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Symmetry in mathematics

  1. Mar 3, 2012 #1
    This is in the introduction of the lecture notes I am using to study group theory:

    "An object is symmetric or has symmetry if there is an operation (e.g. a rotation, reflection or translation) s.t. the object looks the same after the operation as it did originally. An equilateral triangle is indistinguishable after rotations by 1/3 π and 2/3 π around its geometric centre/ symmetry axis. A square is indistinguishable after rotations by 1/2 π, π, and 3/2 π around its centre. A circle is indistinguishable after any such rotation. The objects are invariant under these symmetry transformations (i.e. the operations) The more symmetry transformations an object admits, the more “symmetric” it is. So, the circle is more symmetric than the square, which is more symmetric than the triangle. But rotations are not the only operations that leave the objects in invariant: there are also mirror planes. The totality of distinct symmetry transformations of an object is the central construction in the mathematical theory of symmetry."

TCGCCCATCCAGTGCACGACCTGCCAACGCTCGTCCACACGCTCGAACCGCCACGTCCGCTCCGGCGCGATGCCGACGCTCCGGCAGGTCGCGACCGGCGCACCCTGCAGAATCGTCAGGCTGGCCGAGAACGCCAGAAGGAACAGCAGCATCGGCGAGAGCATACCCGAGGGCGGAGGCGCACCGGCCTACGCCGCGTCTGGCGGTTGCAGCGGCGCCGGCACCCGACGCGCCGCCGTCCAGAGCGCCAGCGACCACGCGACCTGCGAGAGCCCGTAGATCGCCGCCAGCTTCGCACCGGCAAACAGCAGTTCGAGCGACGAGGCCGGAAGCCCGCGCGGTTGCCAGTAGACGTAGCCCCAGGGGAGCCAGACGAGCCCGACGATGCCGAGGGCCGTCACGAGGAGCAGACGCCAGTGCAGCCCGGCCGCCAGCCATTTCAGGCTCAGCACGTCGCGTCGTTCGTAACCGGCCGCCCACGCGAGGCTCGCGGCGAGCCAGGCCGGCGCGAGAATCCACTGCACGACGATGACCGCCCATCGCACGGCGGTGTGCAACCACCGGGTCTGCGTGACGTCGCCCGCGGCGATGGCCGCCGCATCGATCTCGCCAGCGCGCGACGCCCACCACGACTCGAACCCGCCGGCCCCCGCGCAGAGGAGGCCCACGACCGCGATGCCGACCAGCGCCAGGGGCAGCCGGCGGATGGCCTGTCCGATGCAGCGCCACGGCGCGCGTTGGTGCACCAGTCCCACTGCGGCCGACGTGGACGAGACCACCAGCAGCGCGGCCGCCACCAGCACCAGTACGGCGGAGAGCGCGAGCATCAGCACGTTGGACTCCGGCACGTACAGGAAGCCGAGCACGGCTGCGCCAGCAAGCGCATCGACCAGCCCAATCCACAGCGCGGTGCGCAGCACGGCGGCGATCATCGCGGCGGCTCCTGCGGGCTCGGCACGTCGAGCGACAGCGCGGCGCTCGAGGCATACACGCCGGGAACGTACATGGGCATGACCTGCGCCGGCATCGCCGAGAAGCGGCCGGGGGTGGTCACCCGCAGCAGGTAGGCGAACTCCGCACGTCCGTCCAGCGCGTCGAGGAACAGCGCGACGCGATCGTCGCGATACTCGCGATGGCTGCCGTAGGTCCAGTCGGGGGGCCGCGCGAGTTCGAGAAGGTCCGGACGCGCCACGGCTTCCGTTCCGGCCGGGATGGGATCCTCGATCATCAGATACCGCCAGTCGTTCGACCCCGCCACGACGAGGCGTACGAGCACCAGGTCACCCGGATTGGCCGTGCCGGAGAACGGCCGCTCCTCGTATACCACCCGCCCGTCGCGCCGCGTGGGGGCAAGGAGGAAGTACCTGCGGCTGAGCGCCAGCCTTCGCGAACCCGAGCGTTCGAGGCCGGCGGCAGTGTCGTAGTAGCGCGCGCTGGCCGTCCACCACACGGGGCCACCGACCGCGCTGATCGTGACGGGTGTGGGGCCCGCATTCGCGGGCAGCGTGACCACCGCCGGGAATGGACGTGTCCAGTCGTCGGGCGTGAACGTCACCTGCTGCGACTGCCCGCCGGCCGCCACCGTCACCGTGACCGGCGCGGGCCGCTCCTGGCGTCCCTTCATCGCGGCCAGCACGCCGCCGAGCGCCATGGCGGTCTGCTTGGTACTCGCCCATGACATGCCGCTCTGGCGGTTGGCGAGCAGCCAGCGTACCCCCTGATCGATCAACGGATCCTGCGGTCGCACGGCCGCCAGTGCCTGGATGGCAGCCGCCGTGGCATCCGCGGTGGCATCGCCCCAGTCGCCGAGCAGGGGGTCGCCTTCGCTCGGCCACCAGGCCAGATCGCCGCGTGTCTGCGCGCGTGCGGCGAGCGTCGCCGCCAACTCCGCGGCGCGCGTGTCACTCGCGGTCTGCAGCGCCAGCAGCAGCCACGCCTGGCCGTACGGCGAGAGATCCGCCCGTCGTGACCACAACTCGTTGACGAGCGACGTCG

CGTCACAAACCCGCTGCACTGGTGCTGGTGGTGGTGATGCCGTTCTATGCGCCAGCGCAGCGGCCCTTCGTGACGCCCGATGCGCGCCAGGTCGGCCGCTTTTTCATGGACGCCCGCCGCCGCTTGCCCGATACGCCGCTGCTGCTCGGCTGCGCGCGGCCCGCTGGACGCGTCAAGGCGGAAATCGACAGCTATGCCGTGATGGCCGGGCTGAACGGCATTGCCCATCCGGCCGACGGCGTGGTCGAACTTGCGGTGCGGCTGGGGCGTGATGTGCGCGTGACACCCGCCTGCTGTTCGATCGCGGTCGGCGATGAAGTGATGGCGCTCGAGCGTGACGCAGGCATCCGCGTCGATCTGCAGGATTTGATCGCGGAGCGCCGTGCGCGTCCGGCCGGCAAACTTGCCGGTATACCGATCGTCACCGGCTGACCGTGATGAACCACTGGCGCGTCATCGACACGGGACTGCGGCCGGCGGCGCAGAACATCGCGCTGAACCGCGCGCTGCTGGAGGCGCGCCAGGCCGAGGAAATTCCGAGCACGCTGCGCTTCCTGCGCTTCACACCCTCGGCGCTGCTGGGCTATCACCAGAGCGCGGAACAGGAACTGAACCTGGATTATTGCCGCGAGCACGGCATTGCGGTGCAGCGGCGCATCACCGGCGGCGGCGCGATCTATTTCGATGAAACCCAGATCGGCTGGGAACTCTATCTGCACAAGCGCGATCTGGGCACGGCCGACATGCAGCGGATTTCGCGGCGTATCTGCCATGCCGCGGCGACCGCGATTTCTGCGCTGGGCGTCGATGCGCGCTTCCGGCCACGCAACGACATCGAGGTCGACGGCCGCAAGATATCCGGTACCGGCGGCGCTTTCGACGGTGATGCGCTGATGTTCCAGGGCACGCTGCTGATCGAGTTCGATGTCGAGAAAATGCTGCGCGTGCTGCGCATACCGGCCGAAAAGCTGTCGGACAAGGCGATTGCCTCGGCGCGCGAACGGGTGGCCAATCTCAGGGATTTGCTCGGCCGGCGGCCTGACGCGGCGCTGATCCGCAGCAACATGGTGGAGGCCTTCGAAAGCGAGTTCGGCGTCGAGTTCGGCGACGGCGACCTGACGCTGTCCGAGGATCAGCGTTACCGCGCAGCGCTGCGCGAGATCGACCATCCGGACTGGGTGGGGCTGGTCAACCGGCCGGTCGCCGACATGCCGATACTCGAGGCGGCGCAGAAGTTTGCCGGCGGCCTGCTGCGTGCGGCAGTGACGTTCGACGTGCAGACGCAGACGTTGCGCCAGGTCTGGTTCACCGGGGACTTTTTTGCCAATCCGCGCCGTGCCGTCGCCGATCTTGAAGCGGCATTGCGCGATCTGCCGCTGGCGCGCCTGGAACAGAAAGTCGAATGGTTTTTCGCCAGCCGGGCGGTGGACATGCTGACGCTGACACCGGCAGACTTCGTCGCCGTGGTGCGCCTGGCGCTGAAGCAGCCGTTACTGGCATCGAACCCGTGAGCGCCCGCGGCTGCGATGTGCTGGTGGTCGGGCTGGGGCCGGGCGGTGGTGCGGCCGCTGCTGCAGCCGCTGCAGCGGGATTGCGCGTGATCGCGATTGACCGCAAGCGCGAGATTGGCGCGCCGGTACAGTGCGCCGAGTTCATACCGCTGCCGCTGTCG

The final two sentences are what are confusing me.

    1. What exactly are mirror planes and how do they leave a physical object invariant?

    2. Distinct symmetry transformations of an object??? Central construction in the mathematical theory of symmetry??? What do they mean???

    Any help would be greatly appreciated.
  2. jcsd
  3. Mar 3, 2012 #2


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    hi failexam! :smile:
    eg the four mirror planes for a square are the diagonals, and lines bisecting the sides

    (a non-square rectangle only has two mirror planes)
    they just mean that symmetry is based on symmetry transformations
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